(Teams listed in predicted order of finish)
Coach: Jacques Martin, eighth season.
2002-03 record: 52-21-8-1, 113 points, first in Northeast, conference and NHL.
Player to watch: Jason Spezza. He's dynamic and tough to check and is likely to play on one of the top two lines. A budding star.
Outlook: No more excuses for this talented team, which lost a seven-game conference final to New Jersey last spring. It has superb goaltending in Patrick Lalime (2.16 goals-against average, .911 save percentage), a deep offense that produced 263 goals, third in the NHL, a power play that ranked second and penalty killing that ranked 10th. The Senators are solid on the right side with Marian Hossa (45 goals, 80 points) and Daniel Alfredsson (27 goals, 79 points) and strong defensively up the middle with Todd White, Radek Bonk and Bryan Smolinski. Defenseman Wade Redden (10 goals, 45 points) is creative offensively.
Coach: Pat Burns, second season.
2002-03 record: 46-20-10-6, 108 points, first in Atlantic, second in conference.
Player to watch: Jeff Friesen. He became a clutch player in the playoffs, using his size and skill while buying into Burns' selfless system.
Outlook: The Stanley Cup champions have hardly changed, besides losing veteran Ken Daneyko to retirement. They still have speed up front, forwards who are well-schooled defensively and the muscle and intensity to be effective when things get physical. If they make a mistake, goalie Martin Brodeur (2.02 goals-against average, .914 save percentage) usually bails them out. John Madden is becoming a premier defensive center. Defenseman Scott Stevens remains the team's heart, playing with a desire that hasn't faded at 39. They won't have to expend energy finishing first overall.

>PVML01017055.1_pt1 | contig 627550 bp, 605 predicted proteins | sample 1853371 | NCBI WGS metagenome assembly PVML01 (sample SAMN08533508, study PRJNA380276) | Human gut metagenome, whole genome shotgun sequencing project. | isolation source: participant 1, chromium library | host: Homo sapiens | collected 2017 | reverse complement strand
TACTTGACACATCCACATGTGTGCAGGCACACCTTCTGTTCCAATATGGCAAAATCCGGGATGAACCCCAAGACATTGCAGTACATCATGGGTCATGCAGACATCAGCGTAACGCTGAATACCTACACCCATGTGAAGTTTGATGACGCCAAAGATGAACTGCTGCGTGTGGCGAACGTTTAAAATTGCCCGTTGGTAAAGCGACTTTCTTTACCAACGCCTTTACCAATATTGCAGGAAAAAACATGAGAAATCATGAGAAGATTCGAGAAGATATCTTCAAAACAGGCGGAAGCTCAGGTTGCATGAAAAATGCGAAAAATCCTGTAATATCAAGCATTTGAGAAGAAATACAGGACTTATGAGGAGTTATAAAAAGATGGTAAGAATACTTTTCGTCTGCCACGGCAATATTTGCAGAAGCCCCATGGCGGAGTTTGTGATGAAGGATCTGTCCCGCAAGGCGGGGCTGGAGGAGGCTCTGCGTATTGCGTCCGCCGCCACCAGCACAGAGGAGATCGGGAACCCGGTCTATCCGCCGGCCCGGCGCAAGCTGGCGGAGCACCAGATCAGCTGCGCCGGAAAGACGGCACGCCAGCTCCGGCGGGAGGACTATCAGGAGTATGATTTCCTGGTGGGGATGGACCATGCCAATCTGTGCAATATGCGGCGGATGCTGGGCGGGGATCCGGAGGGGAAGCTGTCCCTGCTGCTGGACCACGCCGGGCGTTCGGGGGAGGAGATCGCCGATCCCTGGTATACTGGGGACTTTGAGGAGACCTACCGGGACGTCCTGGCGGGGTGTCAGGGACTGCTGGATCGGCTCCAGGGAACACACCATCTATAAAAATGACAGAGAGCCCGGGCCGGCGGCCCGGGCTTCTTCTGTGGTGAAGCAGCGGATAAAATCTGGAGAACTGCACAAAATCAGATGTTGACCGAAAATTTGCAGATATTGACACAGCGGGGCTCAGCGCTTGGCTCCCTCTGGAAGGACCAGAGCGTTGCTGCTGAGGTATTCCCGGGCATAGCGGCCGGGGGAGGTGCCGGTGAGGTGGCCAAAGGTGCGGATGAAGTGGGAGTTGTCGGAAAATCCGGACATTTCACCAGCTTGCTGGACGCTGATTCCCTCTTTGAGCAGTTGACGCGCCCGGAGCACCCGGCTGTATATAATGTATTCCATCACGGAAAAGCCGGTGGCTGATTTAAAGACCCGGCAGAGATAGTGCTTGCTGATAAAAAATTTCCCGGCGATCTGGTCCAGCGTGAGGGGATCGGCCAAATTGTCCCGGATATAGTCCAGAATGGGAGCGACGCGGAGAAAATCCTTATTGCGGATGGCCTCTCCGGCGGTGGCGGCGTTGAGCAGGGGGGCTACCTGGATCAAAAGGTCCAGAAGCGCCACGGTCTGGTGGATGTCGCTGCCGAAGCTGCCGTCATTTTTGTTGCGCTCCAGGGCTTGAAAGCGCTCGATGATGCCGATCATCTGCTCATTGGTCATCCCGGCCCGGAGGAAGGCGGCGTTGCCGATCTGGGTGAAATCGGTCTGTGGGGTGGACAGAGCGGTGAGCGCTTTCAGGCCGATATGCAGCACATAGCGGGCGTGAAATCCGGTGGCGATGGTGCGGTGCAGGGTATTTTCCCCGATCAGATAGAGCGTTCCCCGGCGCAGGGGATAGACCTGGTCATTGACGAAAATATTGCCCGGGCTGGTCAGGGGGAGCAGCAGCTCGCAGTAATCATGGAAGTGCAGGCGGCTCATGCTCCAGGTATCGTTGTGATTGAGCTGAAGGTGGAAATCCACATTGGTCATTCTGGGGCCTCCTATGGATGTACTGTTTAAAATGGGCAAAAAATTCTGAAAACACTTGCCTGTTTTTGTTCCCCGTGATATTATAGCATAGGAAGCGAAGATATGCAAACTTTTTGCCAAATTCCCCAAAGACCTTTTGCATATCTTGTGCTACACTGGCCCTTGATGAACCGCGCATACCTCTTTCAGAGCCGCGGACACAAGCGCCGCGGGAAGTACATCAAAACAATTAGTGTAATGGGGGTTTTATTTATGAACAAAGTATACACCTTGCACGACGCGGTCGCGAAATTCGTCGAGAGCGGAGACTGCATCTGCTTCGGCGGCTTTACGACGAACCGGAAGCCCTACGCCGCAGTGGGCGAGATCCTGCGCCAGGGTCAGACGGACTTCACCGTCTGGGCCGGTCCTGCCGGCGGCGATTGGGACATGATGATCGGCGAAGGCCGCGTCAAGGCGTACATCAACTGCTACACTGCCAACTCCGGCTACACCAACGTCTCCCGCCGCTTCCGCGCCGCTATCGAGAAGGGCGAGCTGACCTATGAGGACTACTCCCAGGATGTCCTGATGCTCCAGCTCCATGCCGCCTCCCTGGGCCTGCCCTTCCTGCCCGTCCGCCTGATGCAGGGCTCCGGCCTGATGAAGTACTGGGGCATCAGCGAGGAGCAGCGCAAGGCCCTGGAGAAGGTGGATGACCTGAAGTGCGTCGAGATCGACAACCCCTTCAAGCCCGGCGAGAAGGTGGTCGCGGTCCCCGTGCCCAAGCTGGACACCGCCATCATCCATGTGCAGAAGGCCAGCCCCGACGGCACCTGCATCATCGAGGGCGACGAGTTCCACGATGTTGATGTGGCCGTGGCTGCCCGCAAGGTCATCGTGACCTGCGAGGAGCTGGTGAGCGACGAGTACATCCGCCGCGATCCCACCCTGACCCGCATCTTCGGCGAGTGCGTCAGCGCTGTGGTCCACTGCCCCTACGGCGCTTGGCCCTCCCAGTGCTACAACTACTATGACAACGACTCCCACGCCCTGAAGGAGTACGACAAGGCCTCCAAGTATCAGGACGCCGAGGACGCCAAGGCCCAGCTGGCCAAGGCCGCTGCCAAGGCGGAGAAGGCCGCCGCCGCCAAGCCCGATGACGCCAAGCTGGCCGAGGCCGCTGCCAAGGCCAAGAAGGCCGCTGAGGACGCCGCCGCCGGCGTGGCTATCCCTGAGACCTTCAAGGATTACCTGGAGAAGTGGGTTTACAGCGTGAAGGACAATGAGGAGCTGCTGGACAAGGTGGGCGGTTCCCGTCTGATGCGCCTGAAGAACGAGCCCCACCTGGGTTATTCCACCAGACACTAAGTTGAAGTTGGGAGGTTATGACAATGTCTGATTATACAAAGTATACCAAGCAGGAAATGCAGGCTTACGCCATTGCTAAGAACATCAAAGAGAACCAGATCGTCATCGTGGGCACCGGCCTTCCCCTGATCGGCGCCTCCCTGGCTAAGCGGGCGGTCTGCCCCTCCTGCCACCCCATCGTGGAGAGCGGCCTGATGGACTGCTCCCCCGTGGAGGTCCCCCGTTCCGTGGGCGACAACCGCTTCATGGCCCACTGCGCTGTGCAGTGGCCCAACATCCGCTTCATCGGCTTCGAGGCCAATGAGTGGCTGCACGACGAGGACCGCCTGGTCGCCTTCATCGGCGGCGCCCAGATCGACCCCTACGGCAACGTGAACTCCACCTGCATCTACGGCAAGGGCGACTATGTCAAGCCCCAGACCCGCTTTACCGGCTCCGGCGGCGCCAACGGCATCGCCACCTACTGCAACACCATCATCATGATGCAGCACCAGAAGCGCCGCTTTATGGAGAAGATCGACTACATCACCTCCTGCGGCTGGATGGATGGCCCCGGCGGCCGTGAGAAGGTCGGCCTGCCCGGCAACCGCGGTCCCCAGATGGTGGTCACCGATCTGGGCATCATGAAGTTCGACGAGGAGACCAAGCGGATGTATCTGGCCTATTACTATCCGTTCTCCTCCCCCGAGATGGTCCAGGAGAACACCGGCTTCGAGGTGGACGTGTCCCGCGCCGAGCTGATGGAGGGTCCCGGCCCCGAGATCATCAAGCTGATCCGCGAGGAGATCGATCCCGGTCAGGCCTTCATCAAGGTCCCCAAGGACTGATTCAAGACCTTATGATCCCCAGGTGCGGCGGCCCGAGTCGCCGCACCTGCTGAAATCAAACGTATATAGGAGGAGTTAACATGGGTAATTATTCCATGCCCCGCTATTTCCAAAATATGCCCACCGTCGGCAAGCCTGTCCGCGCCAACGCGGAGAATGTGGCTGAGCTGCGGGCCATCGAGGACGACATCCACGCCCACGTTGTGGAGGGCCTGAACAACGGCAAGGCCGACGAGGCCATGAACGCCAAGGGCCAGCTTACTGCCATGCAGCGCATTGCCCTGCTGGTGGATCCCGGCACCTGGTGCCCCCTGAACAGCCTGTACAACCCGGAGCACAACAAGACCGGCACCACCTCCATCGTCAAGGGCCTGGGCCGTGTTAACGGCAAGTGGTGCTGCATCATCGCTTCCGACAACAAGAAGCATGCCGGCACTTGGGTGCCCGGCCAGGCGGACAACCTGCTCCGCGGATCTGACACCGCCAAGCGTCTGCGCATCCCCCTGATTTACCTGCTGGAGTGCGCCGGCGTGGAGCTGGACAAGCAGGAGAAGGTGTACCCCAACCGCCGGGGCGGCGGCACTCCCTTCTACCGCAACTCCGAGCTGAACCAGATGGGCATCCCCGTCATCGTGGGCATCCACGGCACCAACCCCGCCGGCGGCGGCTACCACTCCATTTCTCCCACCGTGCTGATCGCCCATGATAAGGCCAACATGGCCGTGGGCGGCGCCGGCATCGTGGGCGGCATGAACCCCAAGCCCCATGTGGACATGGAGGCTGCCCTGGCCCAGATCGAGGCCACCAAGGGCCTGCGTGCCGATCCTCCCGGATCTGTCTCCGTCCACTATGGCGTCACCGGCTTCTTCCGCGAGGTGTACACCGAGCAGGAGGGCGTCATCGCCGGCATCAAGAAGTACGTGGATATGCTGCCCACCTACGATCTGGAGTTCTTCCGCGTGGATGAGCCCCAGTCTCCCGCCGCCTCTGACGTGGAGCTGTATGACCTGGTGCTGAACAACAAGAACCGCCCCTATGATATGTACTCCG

Coach: John Tortorella, third season.
2002-03 record: 36-25-16-5, 93 points, first in Southeast, third in conference
Player to watch: Nikolai Khabibulin. Management was unhappy with his rocky playoff performances in goal last spring. If he falters early, look for him to be traded and replaced by John Grahame.
Outlook: Although it lost top scorer Vaclav Prospal as a free agent to the Mighty Ducks, it still has enough to finish atop the weak Southeast. Vincent Lecavalier (33 goals, 78 points) is still improving, and Brad Richards (17 goals, 74 points) opened many eyes last season. So did pint-sized right wing Martin St. Louis (33 goals, 70 points). Winger Cory Stillman was a good acquisition, but the defense isn't physical or especially mobile. Not quite ready to play with the big boys, but Tampa Bay has made progress and appears to be on the rise.